Twitter has announced that Birdwatch, its crowdsourced fact-checking feature, is now available across the United States.
Birdwatch is a way for people to get a feel for the accuracy and reliability of content shared in a tweet and puts notes on tweets to help people make up their own mind. Now, all Twitter users in the United States can see those notes for the first time.
Twitter announced the move via a series of tweets, saying that it's been "building and studying Birdwatch in public for over a year." Over those tweets, it then explains how Birdwatch works. "Birdwatch works by using bridging-based ranking. Rather than majority rules, or popularity, Birdwatch shows notes that are found helpful by people who tend to disagree (in their Birdwatch ratings). This increases the odds that context added to Tweets is helpful to wide audiences."
Twitter also shared a blog post explaining more about Birdwatch, noting that "Birdwatch is made up of independent contributors, and individual notes are never written by Twitter, Inc. This is intentional, as it helps ensure our efforts to address potentially misleading information are informed by a diverse group of people who use our service."
There's still no telling when we can expect Birdwatch to expand yet further, but its arrival across the United States is a good start.
If you use Twitter in the US, you’ll begin seeing notes occasionally in your Twitter feed starting today. But don’t expect to see them all the time — notes only show up when they earn a status of “Helpful,” and the contributor base is small (and growing). pic.twitter.com/oaO0fGlJoJOctober 6, 2022
Twitter's explanation of how Birdwatch works is important because it uses its algorithm to try and find a consensus among people even across groups that would otherwise have different viewpoints. That means that Birdwatch is more than just the result of a vote, like a popularity contest. It should, in theory, also make it more difficult for people to game as a result.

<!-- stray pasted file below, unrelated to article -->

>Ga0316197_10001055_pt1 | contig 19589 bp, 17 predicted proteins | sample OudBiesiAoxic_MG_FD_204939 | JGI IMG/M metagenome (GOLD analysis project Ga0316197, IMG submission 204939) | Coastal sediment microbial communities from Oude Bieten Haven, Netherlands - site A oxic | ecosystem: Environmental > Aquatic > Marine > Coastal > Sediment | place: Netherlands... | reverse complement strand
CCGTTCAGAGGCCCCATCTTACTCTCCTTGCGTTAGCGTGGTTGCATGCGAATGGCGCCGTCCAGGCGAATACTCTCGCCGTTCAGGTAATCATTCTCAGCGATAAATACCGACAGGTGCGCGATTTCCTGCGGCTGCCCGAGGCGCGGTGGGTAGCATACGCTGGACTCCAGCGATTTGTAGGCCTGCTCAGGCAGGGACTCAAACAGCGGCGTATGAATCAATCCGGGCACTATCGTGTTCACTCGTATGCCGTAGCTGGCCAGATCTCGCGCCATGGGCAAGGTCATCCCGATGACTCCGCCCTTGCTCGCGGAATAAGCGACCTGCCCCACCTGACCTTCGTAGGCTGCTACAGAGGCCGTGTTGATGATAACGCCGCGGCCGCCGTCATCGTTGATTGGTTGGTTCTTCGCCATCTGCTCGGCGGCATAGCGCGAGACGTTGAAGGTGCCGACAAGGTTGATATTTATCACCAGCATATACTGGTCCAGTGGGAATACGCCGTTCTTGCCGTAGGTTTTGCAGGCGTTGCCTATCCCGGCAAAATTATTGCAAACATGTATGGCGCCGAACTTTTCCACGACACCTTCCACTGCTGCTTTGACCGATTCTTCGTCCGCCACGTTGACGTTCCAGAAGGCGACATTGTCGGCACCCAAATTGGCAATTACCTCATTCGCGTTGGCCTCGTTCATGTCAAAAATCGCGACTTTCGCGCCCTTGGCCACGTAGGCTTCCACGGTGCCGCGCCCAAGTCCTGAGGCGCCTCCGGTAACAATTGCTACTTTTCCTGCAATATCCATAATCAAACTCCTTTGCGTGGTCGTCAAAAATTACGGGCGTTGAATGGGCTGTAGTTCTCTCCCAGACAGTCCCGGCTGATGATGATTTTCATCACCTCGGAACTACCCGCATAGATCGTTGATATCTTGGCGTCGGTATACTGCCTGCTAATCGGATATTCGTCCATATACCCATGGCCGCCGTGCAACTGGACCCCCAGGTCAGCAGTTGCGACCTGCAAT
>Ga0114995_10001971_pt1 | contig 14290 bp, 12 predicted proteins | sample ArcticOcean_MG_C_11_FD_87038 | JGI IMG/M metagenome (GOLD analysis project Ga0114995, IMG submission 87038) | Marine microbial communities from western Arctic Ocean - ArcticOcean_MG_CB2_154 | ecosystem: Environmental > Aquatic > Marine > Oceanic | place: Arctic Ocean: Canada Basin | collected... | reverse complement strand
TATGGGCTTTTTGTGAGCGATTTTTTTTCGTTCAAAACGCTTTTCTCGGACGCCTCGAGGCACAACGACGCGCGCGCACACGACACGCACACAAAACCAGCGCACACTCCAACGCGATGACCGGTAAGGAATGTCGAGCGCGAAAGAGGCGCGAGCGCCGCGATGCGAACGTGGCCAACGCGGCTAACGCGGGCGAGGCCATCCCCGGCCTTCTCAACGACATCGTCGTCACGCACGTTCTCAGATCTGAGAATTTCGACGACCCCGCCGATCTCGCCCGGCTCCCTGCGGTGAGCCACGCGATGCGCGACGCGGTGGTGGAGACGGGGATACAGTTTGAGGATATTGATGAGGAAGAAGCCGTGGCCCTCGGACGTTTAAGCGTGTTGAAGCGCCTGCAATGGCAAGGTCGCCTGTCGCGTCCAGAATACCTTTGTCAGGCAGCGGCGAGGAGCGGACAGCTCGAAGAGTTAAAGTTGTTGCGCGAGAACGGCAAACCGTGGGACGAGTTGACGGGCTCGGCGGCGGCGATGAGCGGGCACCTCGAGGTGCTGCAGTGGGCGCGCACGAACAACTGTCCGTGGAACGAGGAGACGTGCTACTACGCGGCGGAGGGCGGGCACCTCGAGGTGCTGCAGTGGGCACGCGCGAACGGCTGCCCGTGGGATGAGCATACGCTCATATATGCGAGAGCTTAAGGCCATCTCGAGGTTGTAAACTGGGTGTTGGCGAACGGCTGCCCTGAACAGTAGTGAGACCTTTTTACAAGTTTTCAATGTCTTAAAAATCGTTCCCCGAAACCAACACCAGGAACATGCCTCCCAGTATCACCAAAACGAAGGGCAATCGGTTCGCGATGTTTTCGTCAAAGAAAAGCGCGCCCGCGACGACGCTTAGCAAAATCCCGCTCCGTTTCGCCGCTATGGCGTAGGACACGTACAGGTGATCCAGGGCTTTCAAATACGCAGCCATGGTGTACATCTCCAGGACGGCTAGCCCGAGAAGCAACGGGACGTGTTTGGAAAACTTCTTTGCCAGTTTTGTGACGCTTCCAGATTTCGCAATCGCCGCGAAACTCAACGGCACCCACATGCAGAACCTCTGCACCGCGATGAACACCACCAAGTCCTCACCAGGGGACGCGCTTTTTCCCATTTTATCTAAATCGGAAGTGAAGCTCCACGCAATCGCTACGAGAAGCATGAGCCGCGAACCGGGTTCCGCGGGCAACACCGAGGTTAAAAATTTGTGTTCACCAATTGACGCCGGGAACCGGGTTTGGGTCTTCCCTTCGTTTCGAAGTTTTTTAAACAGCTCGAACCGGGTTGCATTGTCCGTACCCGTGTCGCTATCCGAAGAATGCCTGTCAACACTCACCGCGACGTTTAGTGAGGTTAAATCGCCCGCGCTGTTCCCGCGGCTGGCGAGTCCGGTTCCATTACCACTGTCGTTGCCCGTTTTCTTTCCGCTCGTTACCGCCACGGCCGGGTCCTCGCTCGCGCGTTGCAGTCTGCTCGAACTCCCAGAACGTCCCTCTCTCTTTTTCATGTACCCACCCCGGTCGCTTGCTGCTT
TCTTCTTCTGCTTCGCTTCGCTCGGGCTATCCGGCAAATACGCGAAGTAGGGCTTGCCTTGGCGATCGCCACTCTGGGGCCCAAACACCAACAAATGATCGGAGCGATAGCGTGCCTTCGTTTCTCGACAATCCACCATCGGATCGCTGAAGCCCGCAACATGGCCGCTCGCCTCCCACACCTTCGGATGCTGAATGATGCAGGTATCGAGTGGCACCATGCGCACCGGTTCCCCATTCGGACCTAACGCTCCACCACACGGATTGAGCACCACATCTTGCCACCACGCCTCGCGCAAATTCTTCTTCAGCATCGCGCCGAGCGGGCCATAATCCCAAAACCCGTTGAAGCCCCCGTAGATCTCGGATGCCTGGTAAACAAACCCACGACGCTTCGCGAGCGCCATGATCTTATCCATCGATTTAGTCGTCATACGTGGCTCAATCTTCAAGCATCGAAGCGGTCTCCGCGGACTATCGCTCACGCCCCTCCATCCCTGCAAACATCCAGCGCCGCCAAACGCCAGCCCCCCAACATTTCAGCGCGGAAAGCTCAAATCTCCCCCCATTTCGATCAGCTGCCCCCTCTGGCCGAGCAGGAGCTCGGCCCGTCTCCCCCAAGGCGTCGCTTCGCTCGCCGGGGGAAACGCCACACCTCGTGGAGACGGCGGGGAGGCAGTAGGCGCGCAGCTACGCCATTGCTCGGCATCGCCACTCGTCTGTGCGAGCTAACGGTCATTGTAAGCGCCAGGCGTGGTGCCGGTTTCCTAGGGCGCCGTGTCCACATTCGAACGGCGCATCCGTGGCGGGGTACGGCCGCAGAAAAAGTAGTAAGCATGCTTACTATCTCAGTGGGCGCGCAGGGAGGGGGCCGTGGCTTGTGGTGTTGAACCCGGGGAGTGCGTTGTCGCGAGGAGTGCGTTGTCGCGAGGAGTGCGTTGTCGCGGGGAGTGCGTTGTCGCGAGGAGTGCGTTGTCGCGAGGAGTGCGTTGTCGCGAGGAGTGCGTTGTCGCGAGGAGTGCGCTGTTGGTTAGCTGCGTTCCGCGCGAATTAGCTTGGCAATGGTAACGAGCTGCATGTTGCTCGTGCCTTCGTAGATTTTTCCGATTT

Oliver Haslam has written about Apple and the wider technology business for more than a decade with bylines on How-To Geek, PC Mag, iDownloadBlog, and many more. He has also been published in print for Macworld, including cover stories. At iMore, Oliver is involved in daily news coverage and, not being short of opinions, has been known to 'explain' those thoughts in more detail, too.
Having grown up using PCs and spending far too much money on graphics card and flashy RAM, Oliver switched to the Mac with a G5 iMac and hasn't looked back. Since then he's seen the growth of the smartphone world, backed by iPhone, and new product categories come and go. Current expertise includes iOS, macOS, streaming services, and pretty much anything that has a battery or plugs into a wall. Oliver also covers mobile gaming for iMore, with Apple Arcade a particular focus. He's been gaming since the Atari 2600 days and still struggles to comprehend the fact he can play console quality titles on his pocket computer.
Thank you for signing up to iMore. You will receive a verification email shortly.
There was a problem. Please refresh the page and try again.